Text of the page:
We can prove that the variance of the sum decreases for increasing $$n$$ (then applying Chebyshev's inequality).

For simplicity of writing the equations, I will define $$Z_{\mathscr{ij}} = \sin(X_\mathscr{i}X_\mathscr{j})$$ and $$S_n = \frac{1}{n(n-1)} \sum_{\mathscr{i}\neq \mathscr{j}} Z_{\mathscr{ij}}$$

The variance of the sum can be computed as

$$\operatorname{Var}(S_n) = \left(\frac{1}{n(n-1)} \right)^2 \sum_{\mathscr{i}\neq \mathscr{j}} \sum_{\mathscr{k}\neq\mathscr{l}} \operatorname{Cov}(Z_{\mathscr{ij}} Z_{\mathscr{kl}}).$$

We have three situations of the covariance terms

$$\operatorname{Cov}(Z_{\mathscr{ij}} Z_{\mathscr{kl}}) = \begin{cases} V & \quad \text{if \mathscr{ij} = \mathscr{kl} or if \mathscr{ij} = \mathscr{lk}} \\ C & \quad \text{if (\mathscr{i} = \mathscr{k} and \mathscr{j}\neq \mathscr{l}) or (\mathscr{i} = \mathscr{l} and \mathscr{j} \neq \mathscr{k})} \\ 0 & \quad \text{if \mathscr{i} \neq \mathscr{j} \neq \mathscr{k} \neq \mathscr{l}} \\ \end{cases}$$

For each $$\mathscr{ij}$$ pair, there are 2 cases of $$V$$ and $$2 (n-2)$$ cases of $$C.$$

Then the variance can be computed as

\begin{align} \operatorname{Var}(S_n) &= \left(\frac{1}{n(n-1)} \right)^2 \sum_{\mathscr{i}\neq \mathscr{j}} (2V+ 2(n-2)C) \\[6pt] &= \left(\frac{1}{n(n-1)} \right)^2 (n(n-1)) (2V+ 2(n-2) C) \\[6pt] &= 2 \frac{V+(n-2)C}{n(n-1)} \end{align} and this approaches zero for increasing $$n$$.

• A side note, Sextus, try to not define the new commands at the beginning of the post - it inadvertently creates an unusual space at the beginning of the post. Commented Oct 23, 2023 at 2:04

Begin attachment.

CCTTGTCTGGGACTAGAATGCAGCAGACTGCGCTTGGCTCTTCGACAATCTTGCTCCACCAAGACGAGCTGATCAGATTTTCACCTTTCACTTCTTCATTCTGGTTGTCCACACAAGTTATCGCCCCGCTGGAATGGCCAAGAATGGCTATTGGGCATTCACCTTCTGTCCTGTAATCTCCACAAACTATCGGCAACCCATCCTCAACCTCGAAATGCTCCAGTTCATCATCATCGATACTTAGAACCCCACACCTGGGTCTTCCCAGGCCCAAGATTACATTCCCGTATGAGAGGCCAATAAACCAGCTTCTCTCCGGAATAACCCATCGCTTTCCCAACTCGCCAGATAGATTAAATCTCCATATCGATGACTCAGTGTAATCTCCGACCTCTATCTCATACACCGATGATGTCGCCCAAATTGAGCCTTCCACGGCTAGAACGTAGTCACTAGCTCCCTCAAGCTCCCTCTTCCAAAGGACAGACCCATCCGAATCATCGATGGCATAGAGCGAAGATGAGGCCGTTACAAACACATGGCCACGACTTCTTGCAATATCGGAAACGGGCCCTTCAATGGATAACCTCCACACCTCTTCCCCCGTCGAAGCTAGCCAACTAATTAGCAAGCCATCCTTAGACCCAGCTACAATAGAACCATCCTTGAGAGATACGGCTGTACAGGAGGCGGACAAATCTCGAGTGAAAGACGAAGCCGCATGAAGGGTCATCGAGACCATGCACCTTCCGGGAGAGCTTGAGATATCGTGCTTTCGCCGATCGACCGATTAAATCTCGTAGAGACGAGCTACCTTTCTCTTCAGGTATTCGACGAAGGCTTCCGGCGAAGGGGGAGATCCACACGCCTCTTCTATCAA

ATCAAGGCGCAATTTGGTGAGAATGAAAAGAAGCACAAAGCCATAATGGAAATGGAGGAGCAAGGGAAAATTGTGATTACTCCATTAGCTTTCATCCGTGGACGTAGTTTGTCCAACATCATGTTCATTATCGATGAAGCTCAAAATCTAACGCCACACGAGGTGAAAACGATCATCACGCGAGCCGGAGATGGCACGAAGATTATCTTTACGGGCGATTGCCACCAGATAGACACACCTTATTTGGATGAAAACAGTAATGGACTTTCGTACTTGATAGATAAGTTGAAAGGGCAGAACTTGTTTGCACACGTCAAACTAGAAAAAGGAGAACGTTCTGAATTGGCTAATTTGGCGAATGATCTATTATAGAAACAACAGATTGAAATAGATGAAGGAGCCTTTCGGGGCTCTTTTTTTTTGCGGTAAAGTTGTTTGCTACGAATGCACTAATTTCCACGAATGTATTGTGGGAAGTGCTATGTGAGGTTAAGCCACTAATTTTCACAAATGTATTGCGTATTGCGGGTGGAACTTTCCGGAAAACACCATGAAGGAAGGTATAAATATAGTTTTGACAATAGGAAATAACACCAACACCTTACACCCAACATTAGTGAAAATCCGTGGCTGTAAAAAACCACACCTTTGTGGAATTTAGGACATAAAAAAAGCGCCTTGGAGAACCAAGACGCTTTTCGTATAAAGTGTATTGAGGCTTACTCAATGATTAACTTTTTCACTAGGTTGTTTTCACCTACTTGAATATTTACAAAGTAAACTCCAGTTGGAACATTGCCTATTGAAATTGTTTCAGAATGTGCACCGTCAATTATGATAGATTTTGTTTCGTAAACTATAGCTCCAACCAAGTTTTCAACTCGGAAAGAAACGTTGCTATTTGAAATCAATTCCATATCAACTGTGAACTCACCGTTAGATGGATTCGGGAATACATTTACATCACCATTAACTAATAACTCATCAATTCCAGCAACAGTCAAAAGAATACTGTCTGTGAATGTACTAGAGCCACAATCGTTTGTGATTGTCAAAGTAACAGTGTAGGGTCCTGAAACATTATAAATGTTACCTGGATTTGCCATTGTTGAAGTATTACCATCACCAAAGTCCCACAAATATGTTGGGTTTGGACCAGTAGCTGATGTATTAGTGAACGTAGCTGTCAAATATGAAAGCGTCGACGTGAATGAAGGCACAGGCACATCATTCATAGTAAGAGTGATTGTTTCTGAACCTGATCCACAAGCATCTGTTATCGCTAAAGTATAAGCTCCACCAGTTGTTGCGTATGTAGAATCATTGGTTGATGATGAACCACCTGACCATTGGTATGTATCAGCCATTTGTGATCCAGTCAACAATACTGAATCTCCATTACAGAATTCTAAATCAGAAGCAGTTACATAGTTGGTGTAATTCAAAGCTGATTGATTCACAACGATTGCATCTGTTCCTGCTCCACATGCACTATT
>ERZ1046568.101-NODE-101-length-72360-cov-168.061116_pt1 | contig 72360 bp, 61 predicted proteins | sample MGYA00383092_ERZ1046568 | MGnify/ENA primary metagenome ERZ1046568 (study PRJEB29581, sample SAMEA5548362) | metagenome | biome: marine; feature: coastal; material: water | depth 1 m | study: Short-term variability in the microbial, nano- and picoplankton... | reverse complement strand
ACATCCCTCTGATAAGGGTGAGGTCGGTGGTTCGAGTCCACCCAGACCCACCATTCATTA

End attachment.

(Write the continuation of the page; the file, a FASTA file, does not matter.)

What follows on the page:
• @User1865345 I didn't do that ;-) Commented Oct 23, 2023 at 6:24
• I see, Sextus. It was Michael Hardy. But the comment stands! Commented Oct 23, 2023 at 6:29
• There is a problem associated with defining commands here: the definitions apply to all posts (and perhaps comments -- I haven't checked) on that page, no matter whose. Consequently, for posts on this site, I have adopted a cut-and-paste practice rather than the more elegant approach of command definition.
– whuber
Commented Oct 23, 2023 at 12:01
• @innisfree Yes, since all $Z_{\mathscr{ij}}$ have second moments $\leq 1$. Commented Oct 26, 2023 at 1:56

Acting hastily, I first thought that the boundeness of $$Y_{ij}\mathrel{:=\sin(X_iX_j)}$$ and $$\mathop{\mathbb E}\left[Y_{ij}^2\right] \leq \mathbb E[1] = 1$$ would be enough to solve the problem with a version of the strong law of large numbers for pairwise uncorrelated random variables.
However, clearly, in general we don't have pairwise uncorrelatedness of $$Y_{ij}$$ and $$Y_{ik}$$ for $$j \neq k$$ if $$X_i \overset{\mathrm{i.i.d.}}{\sim} \mathbb P$$ for an arbitrary distribution $$\mathbb P$$ on $$\mathcal B(\mathbb R).$$